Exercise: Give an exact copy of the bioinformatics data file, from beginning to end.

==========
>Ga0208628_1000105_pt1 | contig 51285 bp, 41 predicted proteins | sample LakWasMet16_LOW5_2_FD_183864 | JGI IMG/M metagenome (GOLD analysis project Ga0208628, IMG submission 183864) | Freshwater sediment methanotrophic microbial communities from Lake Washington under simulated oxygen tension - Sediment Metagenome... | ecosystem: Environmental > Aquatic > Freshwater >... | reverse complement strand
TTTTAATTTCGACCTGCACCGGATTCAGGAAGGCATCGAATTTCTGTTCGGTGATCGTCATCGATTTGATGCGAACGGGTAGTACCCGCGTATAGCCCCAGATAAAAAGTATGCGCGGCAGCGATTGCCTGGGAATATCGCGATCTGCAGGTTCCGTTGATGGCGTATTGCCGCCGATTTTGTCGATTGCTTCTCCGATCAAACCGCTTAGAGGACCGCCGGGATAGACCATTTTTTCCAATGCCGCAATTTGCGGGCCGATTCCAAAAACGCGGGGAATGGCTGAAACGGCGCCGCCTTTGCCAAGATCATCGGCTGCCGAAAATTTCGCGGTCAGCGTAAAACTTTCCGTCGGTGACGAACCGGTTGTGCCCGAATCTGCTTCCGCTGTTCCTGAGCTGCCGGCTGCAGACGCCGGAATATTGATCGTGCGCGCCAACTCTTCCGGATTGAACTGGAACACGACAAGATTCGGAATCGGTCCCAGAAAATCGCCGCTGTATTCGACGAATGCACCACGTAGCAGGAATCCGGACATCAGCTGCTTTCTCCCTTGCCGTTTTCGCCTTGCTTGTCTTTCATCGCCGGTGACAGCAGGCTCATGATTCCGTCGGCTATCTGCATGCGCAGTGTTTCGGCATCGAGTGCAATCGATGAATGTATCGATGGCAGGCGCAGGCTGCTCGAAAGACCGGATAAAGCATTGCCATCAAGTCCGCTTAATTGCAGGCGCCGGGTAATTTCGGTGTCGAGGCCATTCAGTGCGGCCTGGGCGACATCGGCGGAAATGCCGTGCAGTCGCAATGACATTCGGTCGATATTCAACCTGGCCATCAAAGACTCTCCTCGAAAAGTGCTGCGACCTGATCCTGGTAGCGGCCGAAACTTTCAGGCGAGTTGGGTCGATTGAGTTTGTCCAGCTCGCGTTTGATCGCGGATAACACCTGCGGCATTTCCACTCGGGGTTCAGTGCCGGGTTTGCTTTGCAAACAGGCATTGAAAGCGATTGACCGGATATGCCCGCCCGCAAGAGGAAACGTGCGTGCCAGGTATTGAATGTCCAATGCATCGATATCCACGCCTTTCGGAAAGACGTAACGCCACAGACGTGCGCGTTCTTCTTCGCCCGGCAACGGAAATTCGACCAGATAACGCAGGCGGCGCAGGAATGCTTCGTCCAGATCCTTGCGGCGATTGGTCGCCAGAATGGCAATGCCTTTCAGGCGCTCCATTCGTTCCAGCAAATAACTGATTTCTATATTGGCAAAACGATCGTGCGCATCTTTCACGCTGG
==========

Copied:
>Ga0208628_1000105_pt1 | contig 51285 bp, 41 predicted proteins | sample LakWasMet16_LOW5_2_FD_183864 | JGI IMG/M metagenome (GOLD analysis project Ga0208628, IMG submission 183864) | Freshwater sediment methanotrophic microbial communities from Lake Washington under simulated oxygen tension - Sediment Metagenome... | ecosystem: Environmental > Aquatic > Freshwater >... | reverse complement strand
TTTTAATTTCGACCTGCACCGGATTCAGGAAGGCATCGAATTTCTGTTCGGTGATCGTCATCGATTTGATGCGAACGGGTAGTACCCGCGTATAGCCCCAGATAAAAAGTATGCGCGGCAGCGATTGCCTGGGAATATCGCGATCTGCAGGTTCCGTTGATGGCGTATTGCCGCCGATTTTGTCGATTGCTTCTCCGATCAAACCGCTTAGAGGACCGCCGGGATAGACCATTTTTTCCAATGCCGCAATTTGCGGGCCGATTCCAAAAACGCGGGGAATGGCTGAAACGGCGCCGCCTTTGCCAAGATCATCGGCTGCCGAAAATTTCGCGGTCAGCGTAAAACTTTCCGTCGGTGACGAACCGGTTGTGCCCGAATCTGCTTCCGCTGTTCCTGAGCTGCCGGCTGCAGACGCCGGAATATTGATCGTGCGCGCCAACTCTTCCGGATTGAACTGGAACACGACAAGATTCGGAATCGGTCCCAGAAAATCGCCGCTGTATTCGACGAATGCACCACGTAGCAGGAATCCGGACATCAGCTGCTTTCTCCCTTGCCGTTTTCGCCTTGCTTGTCTTTCATCGCCGGTGACAGCAGGCTCATGATTCCGTCGGCTATCTGCATGCGCAGTGTTTCGGCATCGAGTGCAATCGATGAATGTATCGATGGCAGGCGCAGGCTGCTCGAAAGACCGGATAAAGCATTGCCATCAAGTCCGCTTAATTGCAGGCGCCGGGTAATTTCGGTGTCGAGGCCATTCAGTGCGGCCTGGGCGACATCGGCGGAAATGCCGTGCAGTCGCAATGACATTCGGTCGATATTCAACCTGGCCATCAAAGACTCTCCTCGAAAAGTGCTGCGACCTGATCCTGGTAGCGGCCGAAACTTTCAGGCGAGTTGGGTCGATTGAGTTTGTCCAGCTCGCGTTTGATCGCGGATAACACCTGCGGCATTTCCACTCGGGGTTCAGTGCCGGGTTTGCTTTGCAAACAGGCATTGAAAGCGATTGACCGGATATGCCCGCCCGCAAGAGGAAACGTGCGTGCCAGGTATTGAATGTCCAATGCATCGATATCCACGCCTTTCGGAAAGACGTAACGCCACAGACGTGCGCGTTCTTCTTCGCCCGGCAACGGAAATTCGACCAGATAACGCAGGCGGCGCAGGAATGCTTCGTCCAGATCCTTGCGGCGATTGGTCGCCAGAATGGCAATGCCTTTCAGGCGCTCCATTCGTTCCAGCAAATAACTGATTTCTATATTGGCAAAACGATCGTGCGCATCTTTCACGCTGG